There was much “wailing and grinding of teeth” among MMA fans on Twitter yesterday.
(And yes, I know, that’s not news. MMA Twitter is notorious for complaining and making fun of everything. For that matter, so is Twitter in general.)
But the target of the scorn was a bit unusual… and, a bit unfair.
In case you missed it, the unpopular announcement was made regarding the man often regarded as the greatest mixed martial artist of all time, Fedor Emeilianenko.
Specifically, it was the opponent for Fedor, who appeared at Bellator’s Dynamite! event to announce his official return to MMA at a new event on New Year’s Eve in Japan.
The fighter “The Last Emperor” is rumored to face is none other than Jaideep Singh, a Tokyo-based kickboxer (originally from India) with a 1-0 MMA record.
Crazy? Folks like Kirik Jenness thought so. Jenness, who runs MMA’s biggest message boards, The Underground Forum, sent out a tweet in disgust:
— Kirik Jenness (@KirikJenness) October 6, 2015
Chad Dundas, lead MMA writer for Bleacher Report, echoed the sentiment:
— Chad Dundas (@chaddundas) October 6, 2015
Here’s why they’re wrong.
Sure, as Kirik mentions, Jaideep Singh doesn’t have a Twitter account. (Who cares? Tweets don’t hit back…)
Sure, he’s not well known. In fact, his name gets mixed around online — where he’s listed as Jaideep Singh by some, and Singh Jaideep by others. (Actually, that’s only natural. Yes, he’s from India but has lived in Japan for years, where one’s surname is written first.)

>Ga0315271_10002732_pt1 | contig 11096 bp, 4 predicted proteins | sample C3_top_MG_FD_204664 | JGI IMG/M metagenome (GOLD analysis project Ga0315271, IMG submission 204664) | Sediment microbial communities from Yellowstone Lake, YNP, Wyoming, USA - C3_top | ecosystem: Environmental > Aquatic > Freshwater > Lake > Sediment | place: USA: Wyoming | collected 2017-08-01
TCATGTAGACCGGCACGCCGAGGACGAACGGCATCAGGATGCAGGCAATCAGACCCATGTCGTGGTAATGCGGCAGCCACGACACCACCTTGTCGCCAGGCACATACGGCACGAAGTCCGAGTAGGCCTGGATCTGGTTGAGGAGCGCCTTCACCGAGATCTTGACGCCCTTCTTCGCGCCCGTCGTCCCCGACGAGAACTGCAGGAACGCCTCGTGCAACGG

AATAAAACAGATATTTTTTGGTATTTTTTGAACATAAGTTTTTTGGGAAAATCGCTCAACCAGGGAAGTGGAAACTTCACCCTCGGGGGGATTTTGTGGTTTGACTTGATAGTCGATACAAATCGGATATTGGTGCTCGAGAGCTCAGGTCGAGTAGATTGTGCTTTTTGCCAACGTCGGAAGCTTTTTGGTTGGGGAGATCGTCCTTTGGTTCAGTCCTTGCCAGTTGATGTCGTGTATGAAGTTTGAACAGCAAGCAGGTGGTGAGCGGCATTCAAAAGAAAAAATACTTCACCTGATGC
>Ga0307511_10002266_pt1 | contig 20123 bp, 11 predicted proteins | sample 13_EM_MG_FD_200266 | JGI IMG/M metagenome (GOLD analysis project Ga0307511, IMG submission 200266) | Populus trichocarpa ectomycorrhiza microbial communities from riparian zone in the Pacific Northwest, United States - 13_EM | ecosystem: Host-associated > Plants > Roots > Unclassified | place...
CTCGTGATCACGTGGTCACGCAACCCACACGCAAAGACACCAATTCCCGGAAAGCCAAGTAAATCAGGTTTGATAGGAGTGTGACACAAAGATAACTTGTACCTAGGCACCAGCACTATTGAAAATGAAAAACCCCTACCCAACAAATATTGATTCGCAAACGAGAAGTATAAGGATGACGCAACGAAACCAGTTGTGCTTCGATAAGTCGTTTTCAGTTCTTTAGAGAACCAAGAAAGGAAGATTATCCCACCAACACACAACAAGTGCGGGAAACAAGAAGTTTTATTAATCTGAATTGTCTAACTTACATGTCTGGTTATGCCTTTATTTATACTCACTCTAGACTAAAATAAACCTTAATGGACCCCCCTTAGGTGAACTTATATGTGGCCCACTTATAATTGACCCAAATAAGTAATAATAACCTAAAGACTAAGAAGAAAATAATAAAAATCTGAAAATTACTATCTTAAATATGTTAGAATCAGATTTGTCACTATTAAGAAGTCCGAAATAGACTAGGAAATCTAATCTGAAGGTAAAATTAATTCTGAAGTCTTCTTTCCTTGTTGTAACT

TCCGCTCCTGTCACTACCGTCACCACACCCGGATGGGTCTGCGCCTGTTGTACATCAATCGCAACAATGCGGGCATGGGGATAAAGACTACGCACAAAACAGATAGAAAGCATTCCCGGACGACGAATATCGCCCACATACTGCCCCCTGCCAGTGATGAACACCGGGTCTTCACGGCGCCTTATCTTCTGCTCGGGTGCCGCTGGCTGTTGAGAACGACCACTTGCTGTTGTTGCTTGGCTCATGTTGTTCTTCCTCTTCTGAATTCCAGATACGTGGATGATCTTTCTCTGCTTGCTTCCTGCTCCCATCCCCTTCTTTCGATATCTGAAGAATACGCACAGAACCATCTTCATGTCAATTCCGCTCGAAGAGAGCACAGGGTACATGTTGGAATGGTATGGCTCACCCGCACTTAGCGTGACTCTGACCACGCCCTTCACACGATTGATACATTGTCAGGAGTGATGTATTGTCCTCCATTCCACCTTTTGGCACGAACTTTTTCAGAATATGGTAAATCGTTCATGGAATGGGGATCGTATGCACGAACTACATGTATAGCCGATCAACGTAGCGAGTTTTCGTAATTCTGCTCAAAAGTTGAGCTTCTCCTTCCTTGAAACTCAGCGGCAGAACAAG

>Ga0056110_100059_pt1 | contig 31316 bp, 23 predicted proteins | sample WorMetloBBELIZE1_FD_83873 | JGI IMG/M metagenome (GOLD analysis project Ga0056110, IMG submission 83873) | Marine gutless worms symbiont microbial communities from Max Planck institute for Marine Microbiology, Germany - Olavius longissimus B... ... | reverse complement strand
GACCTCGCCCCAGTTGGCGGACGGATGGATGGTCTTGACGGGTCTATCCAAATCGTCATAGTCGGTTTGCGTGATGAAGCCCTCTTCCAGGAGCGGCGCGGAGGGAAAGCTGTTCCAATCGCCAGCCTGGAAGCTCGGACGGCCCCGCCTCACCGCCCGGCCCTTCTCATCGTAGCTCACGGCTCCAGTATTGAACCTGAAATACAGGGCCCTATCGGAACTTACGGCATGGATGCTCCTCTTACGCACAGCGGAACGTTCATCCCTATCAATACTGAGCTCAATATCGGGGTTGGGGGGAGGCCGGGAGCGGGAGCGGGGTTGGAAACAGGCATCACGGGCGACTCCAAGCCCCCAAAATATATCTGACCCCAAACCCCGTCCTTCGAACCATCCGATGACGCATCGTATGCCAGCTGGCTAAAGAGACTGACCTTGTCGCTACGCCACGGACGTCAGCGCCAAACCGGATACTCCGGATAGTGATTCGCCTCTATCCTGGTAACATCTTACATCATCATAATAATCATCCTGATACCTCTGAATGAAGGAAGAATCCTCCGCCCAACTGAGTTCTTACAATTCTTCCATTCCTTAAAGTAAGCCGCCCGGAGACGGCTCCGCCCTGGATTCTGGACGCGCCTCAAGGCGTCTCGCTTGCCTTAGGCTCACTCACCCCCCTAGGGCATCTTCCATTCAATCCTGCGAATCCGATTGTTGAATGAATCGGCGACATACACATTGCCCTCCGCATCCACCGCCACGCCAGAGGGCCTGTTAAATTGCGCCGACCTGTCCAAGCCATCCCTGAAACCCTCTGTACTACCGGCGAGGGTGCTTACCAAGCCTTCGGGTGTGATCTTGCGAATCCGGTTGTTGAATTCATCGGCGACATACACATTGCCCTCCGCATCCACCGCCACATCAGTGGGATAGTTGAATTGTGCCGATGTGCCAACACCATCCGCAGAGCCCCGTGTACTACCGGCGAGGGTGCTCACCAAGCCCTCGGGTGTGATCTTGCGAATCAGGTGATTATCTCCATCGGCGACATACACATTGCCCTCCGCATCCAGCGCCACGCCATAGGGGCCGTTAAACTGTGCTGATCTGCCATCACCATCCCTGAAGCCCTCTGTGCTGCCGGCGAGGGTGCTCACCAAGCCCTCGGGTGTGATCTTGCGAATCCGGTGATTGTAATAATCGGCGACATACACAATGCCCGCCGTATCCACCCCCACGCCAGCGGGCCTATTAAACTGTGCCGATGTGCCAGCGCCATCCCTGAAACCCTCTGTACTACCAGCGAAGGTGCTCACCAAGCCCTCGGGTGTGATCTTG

Sure, he’s far from an elite MMA heavyweight. But, that’s okay too. Guys, read the following carefully — we don’t know if Fedor Emelianenko is an elite heavyweight in 2015.
Fedor, who turned 39 last month, hasn’t been seen in competition for three years now. So maybe some observers have forgotten the last half-dozen or so bouts of his career: uninspiring wins against the likes of a faded Pedro Rizzo, and a three fight losing streak — where he was finished twice in the first round, and once in a particularly brutal second round TKO at the hands of Antonio Silva.
In fact, one would have to go back to January of 2009 — almost a full six years to the day from the scheduled New Year’s Eve bout — when the Russian legend won his last fight against an elite heavyweight. That night, “The Last Emperor” struggled with the improved boxing of Andrei Arlovski before catching him with a brutal overhand right for a memorable knockout victory.
Why would anyone want to see him fight a top ten opponent right out of the gate?
Further — sure, neither Jaideep Singh, or Singh “Heart” Jaideep as he’s often listed, are familiar names to MMA fans. But that doesn’t make him a joke of a fighter, either. The 6’5″ 240 lb Jaideep has enjoyed a solid career in Japan as a kickboxer: “a second-tier heavyweight in K-1 just below the very elite in 2009/10,” as Dave Walsh of Liver Kick puts it.
Singh scored the biggest win of his career with a knockout over a name familiar to MMA fans, Sergei Kharitanov, in 2010. The bout showcases his strengths: a long reach and some particularly strong knees in the clinch:
In recent years, he lost decisions to Daniel Sam and Ismael Londt, and suffered a TKO loss to Fatih Ulusoy. But that poor run was preceded by a four-fight win streak.
Here’s his one MMA fight. He doesn’t look exactly great, but he gets the job done and shows off a little sprawl along the way:
So, bring it on, I say. New Year’s Eve may bring us a revitalized Fedor in a mismatch, or it may bring us a deteriorated Fedor against a lesser opponent. Either way works for me. It’s not the wild New Year’s Eve events of Japan’s MMA heyday, but no one should expect that. Fedor has nothing to prove, and Jaideep has nothing to lose, so let’s just enjoy the show.